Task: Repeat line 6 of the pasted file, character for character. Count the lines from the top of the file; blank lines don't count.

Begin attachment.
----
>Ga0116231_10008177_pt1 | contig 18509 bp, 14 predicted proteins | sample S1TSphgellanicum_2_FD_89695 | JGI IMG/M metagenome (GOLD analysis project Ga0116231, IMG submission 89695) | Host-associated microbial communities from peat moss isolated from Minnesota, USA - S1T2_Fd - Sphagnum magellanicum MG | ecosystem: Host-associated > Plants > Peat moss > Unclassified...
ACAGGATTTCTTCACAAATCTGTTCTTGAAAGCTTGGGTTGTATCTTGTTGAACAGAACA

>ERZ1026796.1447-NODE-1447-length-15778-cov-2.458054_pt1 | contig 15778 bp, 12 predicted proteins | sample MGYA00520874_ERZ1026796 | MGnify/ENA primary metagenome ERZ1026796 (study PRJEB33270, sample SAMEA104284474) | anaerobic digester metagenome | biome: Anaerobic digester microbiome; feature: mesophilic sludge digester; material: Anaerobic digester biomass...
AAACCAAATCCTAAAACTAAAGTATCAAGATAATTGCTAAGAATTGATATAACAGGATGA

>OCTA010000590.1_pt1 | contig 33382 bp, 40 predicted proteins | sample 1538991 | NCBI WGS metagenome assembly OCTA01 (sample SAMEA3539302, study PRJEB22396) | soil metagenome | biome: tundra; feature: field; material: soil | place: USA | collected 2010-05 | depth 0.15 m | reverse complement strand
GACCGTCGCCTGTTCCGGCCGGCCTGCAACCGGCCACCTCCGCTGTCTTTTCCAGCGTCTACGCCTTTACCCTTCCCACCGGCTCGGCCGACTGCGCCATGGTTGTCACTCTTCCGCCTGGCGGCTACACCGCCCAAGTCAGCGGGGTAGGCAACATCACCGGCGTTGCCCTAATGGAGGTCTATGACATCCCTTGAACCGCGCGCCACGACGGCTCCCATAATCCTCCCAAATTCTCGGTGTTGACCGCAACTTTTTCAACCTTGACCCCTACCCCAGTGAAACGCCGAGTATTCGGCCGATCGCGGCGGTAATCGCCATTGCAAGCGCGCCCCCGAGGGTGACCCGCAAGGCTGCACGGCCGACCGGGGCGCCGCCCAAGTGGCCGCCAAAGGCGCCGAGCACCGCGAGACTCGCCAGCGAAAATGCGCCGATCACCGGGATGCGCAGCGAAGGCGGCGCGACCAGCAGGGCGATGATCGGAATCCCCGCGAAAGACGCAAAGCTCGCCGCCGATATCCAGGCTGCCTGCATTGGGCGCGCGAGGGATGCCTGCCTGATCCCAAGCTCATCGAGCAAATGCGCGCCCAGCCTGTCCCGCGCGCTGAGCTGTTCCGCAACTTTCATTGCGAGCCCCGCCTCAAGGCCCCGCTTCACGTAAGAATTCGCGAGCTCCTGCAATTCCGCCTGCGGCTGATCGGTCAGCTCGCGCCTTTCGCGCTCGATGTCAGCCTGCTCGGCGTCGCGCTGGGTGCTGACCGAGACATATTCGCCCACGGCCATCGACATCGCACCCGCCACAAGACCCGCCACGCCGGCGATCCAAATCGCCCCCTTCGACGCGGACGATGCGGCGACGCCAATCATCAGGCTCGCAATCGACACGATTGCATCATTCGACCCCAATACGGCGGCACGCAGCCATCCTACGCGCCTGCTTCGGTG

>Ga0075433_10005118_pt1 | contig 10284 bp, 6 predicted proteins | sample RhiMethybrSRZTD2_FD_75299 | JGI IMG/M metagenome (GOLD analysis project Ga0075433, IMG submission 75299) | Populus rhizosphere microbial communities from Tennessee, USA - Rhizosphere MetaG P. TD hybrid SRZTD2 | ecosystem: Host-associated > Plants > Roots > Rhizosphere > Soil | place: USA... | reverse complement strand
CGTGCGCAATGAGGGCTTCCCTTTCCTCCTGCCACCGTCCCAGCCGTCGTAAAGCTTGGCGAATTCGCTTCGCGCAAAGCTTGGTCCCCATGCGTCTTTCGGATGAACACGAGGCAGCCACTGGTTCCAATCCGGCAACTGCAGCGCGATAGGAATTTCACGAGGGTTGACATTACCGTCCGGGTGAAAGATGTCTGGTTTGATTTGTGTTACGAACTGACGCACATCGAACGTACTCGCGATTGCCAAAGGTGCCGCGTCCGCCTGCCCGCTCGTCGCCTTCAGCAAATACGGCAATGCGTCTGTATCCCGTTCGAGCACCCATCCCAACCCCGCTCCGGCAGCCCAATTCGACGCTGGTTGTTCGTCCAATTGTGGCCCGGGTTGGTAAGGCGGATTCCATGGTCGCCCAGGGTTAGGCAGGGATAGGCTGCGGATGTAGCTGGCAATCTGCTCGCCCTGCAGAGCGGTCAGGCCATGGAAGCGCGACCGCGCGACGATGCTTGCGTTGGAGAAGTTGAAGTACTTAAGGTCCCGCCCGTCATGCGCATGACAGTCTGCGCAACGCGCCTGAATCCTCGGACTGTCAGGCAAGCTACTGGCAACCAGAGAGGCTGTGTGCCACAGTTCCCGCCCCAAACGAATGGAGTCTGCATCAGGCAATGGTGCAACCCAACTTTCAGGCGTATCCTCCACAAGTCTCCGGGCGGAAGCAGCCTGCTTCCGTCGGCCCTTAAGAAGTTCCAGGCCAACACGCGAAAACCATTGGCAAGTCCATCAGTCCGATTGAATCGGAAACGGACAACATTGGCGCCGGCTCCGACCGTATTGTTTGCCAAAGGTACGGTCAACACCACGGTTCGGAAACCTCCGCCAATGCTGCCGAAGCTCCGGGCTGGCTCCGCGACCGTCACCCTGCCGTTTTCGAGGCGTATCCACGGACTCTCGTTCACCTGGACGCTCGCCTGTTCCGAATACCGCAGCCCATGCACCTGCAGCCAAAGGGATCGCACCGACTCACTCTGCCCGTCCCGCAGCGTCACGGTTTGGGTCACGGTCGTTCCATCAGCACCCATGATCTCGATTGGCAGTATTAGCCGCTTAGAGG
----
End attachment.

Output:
GACCGTCGCCTGTTCCGGCCGGCCTGCAACCGGCCACCTCCGCTGTCTTTTCCAGCGTCTACGCCTTTACCCTTCCCACCGGCTCGGCCGACTGCGCCATGGTTGTCACTCTTCCGCCTGGCGGCTACACCGCCCAAGTCAGCGGGGTAGGCAACATCACCGGCGTTGCCCTAATGGAGGTCTATGACATCCCTTGAACCGCGCGCCACGACGGCTCCCATAATCCTCCCAAATTCTCGGTGTTGACCGCAACTTTTTCAACCTTGACCCCTACCCCAGTGAAACGCCGAGTATTCGGCCGATCGCGGCGGTAATCGCCATTGCAAGCGCGCCCCCGAGGGTGACCCGCAAGGCTGCACGGCCGACCGGGGCGCCGCCCAAGTGGCCGCCAAAGGCGCCGAGCACCGCGAGACTCGCCAGCGAAAATGCGCCGATCACCGGGATGCGCAGCGAAGGCGGCGCGACCAGCAGGGCGATGATCGGAATCCCCGCGAAAGACGCAAAGCTCGCCGCCGATATCCAGGCTGCCTGCATTGGGCGCGCGAGGGATGCCTGCCTGATCCCAAGCTCATCGAGCAAATGCGCGCCCAGCCTGTCCCGCGCGCTGAGCTGTTCCGCAACTTTCATTGCGAGCCCCGCCTCAAGGCCCCGCTTCACGTAAGAATTCGCGAGCTCCTGCAATTCCGCCTGCGGCTGATCGGTCAGCTCGCGCCTTTCGCGCTCGATGTCAGCCTGCTCGGCGTCGCGCTGGGTGCTGACCGAGACATATTCGCCCACGGCCATCGACATCGCACCCGCCACAAGACCCGCCACGCCGGCGATCCAAATCGCCCCCTTCGACGCGGACGATGCGGCGACGCCAATCATCAGGCTCGCAATCGACACGATTGCATCATTCGACCCCAATACGGCGGCACGCAGCCATCCTACGCGCCTGCTTCGGTG